There’s barely a discouraging word to be heard in Dave LaMattina and Chad Walker’s documentary “I Am Big Bird: The Caroll Spinney Story,” the title of which is pretty self-explanatory. Oh, sure, the puppeteer, now an octogenarian, had a turbulent relationship with his father, who understandably thought that his son’s fascination with puppetry was impractical, and his first marriage ended in divorce because his wife found his dedication to his craft incompatible with marriage. The death of Muppets founder Jim Henson, moreover, was a terrible blow—the song that Spinney, dressed as Big Bird, sang at the funeral (shown in full here) is a poignant reminder of that.
Spinney ultimately reconciled with his dad, however, and his second marriage has had an almost fairytale quality. And while Henson’s death was undoubtedly painful, the company he founded has flourished, and Spinney remains active in it after forty-five years. And virtually all of the rest of “I Am Big Bird”—a collage of archival material, including stills and footage (home movies, show clips, behind-the-scenes moments) interspersed with excerpts from interviews with friends and fellow workers as well as his loving wife Diana—is almost invariably cheerful, despite the fact that his other great Muppets role was as Oscar the Grouch. (Given Spinney’s endlessly sunny personality, the notion suggested by some interviewees that Bird and Oscar represent his two sides, light and dark, comes across more as poetic license than reality.)
In short, what the documentary presents is a picture of a life that appears almost blessed. (Big Bird was supposed to fly on the ill-fated Challenger space shuttle to generate interest in the flight among kids, but the costume was too large and Spinney was replaced by Christa McAuliffe.) Spinney was hit with desire to be a magician and puppeteer early on, and his loving mother encouraged it. His schoolmates teased him about it, but he persevered, and after a stint in the military joined the cast of a local “Bozo’s Big Top” show (one of his co-stars remembers him fondly). Then lightning struck when Henson saw him at a puppet festival and offered him a job in spite of the fact that his act suffered from technical problems.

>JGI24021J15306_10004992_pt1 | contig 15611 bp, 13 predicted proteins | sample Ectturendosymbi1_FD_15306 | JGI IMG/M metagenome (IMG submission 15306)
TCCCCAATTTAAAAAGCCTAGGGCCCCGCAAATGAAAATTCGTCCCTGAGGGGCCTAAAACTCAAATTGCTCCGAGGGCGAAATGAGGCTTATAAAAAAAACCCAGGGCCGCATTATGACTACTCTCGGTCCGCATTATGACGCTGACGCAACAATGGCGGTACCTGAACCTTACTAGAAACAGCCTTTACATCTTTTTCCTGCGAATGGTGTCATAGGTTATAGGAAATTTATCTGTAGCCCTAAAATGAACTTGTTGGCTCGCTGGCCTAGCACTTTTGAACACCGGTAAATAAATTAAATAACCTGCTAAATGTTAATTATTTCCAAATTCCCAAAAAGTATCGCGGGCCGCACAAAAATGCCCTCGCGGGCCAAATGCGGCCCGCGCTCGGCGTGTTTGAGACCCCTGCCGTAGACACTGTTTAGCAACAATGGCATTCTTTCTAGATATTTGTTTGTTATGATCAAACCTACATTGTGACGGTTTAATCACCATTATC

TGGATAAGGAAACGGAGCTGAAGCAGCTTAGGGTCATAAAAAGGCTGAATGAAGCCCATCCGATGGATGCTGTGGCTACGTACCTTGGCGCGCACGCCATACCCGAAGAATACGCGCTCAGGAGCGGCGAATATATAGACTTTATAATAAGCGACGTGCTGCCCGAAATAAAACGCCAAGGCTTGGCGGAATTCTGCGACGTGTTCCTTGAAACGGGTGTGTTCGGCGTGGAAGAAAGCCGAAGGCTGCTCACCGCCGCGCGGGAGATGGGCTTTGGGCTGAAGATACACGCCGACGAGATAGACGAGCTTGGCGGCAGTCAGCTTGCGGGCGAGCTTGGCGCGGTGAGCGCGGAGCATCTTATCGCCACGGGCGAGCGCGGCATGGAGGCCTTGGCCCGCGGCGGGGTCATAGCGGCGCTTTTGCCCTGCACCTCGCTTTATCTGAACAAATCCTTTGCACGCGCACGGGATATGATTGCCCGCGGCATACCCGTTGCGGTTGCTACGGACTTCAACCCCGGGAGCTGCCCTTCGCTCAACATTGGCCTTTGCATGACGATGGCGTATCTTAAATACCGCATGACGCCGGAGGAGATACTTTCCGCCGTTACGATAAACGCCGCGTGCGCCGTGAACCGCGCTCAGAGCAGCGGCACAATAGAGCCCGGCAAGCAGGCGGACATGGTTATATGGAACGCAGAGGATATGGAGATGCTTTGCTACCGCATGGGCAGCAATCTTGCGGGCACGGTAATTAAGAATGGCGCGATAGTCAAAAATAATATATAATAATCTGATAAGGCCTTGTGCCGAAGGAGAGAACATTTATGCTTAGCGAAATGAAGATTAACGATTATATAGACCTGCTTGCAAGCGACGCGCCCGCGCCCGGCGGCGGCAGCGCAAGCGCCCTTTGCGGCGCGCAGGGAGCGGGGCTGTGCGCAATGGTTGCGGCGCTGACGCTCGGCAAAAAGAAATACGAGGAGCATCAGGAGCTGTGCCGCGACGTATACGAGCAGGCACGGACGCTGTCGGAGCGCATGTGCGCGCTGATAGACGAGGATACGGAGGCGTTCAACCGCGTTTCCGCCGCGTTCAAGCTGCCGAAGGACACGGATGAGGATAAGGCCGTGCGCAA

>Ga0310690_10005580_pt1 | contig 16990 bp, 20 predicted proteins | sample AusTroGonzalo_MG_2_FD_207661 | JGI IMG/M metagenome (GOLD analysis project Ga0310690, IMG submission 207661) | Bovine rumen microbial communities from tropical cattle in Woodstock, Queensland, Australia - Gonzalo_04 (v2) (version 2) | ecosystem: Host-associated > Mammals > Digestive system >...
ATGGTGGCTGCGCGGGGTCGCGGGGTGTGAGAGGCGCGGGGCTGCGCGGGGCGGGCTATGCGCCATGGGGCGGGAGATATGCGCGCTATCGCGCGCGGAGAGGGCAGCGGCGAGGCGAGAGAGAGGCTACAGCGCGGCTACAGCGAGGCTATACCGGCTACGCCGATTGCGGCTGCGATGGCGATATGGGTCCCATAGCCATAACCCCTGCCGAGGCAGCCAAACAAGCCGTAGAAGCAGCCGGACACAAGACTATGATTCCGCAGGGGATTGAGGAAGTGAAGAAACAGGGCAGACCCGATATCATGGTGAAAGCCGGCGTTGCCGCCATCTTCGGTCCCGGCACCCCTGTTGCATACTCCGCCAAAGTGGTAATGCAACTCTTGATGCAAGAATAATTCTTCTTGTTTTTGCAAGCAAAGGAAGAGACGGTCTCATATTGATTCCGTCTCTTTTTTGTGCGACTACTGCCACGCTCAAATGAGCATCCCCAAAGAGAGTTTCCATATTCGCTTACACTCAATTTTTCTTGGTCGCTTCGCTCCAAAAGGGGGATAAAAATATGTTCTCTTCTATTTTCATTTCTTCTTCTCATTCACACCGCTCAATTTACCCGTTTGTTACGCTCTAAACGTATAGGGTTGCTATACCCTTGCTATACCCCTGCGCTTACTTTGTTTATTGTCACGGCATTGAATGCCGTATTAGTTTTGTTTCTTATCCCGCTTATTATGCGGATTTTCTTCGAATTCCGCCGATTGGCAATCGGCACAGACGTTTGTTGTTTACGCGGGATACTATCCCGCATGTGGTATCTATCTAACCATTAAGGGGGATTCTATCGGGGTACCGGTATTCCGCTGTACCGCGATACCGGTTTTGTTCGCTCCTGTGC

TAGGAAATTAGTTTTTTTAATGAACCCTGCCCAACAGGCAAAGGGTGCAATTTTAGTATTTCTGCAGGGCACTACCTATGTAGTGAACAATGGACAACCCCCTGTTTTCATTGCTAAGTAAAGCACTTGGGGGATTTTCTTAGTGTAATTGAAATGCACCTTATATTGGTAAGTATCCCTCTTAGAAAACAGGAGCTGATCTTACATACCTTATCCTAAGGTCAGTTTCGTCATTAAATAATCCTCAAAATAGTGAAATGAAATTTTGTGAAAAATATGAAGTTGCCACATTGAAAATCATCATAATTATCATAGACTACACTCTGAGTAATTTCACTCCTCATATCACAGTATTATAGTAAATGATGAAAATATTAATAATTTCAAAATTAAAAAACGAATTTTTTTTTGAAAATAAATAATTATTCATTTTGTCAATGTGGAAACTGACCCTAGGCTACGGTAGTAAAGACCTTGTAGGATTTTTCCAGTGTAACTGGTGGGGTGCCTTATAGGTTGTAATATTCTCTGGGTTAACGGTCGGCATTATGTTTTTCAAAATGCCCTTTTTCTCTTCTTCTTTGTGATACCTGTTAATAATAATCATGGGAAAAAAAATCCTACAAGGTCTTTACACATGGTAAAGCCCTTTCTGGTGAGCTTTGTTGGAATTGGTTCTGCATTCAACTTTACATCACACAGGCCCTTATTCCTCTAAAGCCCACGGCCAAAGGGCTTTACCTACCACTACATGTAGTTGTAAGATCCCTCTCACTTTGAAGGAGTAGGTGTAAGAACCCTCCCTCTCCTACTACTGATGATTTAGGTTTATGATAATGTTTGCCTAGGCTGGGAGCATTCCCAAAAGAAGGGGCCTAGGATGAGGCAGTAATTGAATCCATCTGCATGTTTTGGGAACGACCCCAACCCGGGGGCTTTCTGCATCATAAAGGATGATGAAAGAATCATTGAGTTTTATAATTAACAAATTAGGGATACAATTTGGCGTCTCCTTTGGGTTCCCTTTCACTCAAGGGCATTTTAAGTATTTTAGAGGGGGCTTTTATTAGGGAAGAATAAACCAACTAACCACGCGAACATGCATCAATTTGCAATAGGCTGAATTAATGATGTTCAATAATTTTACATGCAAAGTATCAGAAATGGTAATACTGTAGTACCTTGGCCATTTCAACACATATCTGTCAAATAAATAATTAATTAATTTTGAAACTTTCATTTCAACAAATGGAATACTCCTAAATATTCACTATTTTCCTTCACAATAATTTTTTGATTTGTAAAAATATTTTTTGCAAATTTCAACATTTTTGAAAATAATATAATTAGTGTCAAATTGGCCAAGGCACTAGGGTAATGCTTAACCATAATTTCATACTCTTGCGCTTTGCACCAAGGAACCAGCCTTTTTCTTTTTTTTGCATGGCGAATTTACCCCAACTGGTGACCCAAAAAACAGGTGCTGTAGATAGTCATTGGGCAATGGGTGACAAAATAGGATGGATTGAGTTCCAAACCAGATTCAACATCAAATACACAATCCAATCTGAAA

The rest, as they say, is history, and “I Am Big Bird” covers it all, including the gestation of “Sesame Street” and Bird’s enormous popularity, which even led to the production of a feature, “Follow That Bird,” in 1985. There’s also coverage of the Henson crew’s trip to make the special “Big Bird in China” (1983), which leads to one of the more obvious bits of manipulation on the part of LaMattina and Walker, who arrange a reunion between Spinney and the Chinese woman who, as a young girl, was his co-star in it. Spinney himself projects a childlike “gee whiz” quality that apparently hasn’t failed him even into his eighth decade, though even he seems to have been nonplussed by Mitt Romney’s announcement that as president he’d end funding for PBS although he said he loved Big Bird—a remark that became an issue during the 2012 campaign.
The documentary might have sacrificed some of the commentary by others about Spinney in favor of more footage of his actual performances and greater emphasis on what a difficult role Big Bird actually is. (It requires Spinney to control the head with his extended right arm for long periods while hitting his marks without being able to see them on the stage floor.) One might also have liked to hear him talk more about his feelings concerning the escalating popularity of the Elmo character, who rivaled Big Bird among the tykes watching “Sesame Street.”
But the big problem with the documentary is that while nice—arguably too nice, in fact—it feels like fifty minutes of material drawn out to nearly ninety. The repetition becomes tiring, even when the subject is such a pleasant man.
Of course, Boomers who grew up with Bird and are nostalgic to return to their childhoods may well disagree with that assessment.